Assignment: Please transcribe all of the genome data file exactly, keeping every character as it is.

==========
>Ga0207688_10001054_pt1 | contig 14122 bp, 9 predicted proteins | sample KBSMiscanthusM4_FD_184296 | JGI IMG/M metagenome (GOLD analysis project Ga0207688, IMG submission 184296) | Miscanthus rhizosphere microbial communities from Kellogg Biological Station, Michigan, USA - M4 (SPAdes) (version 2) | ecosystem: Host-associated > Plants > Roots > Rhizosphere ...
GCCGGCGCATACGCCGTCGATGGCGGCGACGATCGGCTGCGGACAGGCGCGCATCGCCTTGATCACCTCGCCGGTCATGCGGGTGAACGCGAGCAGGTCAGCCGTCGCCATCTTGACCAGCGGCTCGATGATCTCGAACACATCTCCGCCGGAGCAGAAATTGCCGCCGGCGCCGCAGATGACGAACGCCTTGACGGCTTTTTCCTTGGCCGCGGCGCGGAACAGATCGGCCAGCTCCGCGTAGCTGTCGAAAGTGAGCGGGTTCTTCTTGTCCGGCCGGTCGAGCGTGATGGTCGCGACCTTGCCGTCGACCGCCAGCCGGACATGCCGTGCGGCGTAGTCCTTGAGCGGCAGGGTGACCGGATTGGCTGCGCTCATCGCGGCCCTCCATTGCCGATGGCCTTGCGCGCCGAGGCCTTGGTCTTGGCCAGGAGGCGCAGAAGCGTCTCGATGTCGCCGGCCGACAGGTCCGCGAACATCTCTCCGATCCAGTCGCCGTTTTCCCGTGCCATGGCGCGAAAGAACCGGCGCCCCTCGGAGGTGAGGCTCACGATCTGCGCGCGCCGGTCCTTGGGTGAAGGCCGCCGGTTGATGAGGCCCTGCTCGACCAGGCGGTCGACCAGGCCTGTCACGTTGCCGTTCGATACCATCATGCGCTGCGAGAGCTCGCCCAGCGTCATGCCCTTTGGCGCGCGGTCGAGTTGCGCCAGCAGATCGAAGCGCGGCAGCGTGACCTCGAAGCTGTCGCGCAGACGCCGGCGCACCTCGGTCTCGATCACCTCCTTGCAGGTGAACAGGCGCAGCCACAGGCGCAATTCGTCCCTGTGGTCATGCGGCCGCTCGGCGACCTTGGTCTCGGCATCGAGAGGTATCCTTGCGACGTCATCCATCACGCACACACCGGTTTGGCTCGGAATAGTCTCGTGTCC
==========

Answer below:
>Ga0207688_10001054_pt1 | contig 14122 bp, 9 predicted proteins | sample KBSMiscanthusM4_FD_184296 | JGI IMG/M metagenome (GOLD analysis project Ga0207688, IMG submission 184296) | Miscanthus rhizosphere microbial communities from Kellogg Biological Station, Michigan, USA - M4 (SPAdes) (version 2) | ecosystem: Host-associated > Plants > Roots > Rhizosphere ...
GCCGGCGCATACGCCGTCGATGGCGGCGACGATCGGCTGCGGACAGGCGCGCATCGCCTTGATCACCTCGCCGGTCATGCGGGTGAACGCGAGCAGGTCAGCCGTCGCCATCTTGACCAGCGGCTCGATGATCTCGAACACATCTCCGCCGGAGCAGAAATTGCCGCCGGCGCCGCAGATGACGAACGCCTTGACGGCTTTTTCCTTGGCCGCGGCGCGGAACAGATCGGCCAGCTCCGCGTAGCTGTCGAAAGTGAGCGGGTTCTTCTTGTCCGGCCGGTCGAGCGTGATGGTCGCGACCTTGCCGTCGACCGCCAGCCGGACATGCCGTGCGGCGTAGTCCTTGAGCGGCAGGGTGACCGGATTGGCTGCGCTCATCGCGGCCCTCCATTGCCGATGGCCTTGCGCGCCGAGGCCTTGGTCTTGGCCAGGAGGCGCAGAAGCGTCTCGATGTCGCCGGCCGACAGGTCCGCGAACATCTCTCCGATCCAGTCGCCGTTTTCCCGTGCCATGGCGCGAAAGAACCGGCGCCCCTCGGAGGTGAGGCTCACGATCTGCGCGCGCCGGTCCTTGGGTGAAGGCCGCCGGTTGATGAGGCCCTGCTCGACCAGGCGGTCGACCAGGCCTGTCACGTTGCCGTTCGATACCATCATGCGCTGCGAGAGCTCGCCCAGCGTCATGCCCTTTGGCGCGCGGTCGAGTTGCGCCAGCAGATCGAAGCGCGGCAGCGTGACCTCGAAGCTGTCGCGCAGACGCCGGCGCACCTCGGTCTCGATCACCTCCTTGCAGGTGAACAGGCGCAGCCACAGGCGCAATTCGTCCCTGTGGTCATGCGGCCGCTCGGCGACCTTGGTCTCGGCATCGAGAGGTATCCTTGCGACGTCATCCATCACGCACACACCGGTTTGGCTCGGAATAGTCTCGTGTCC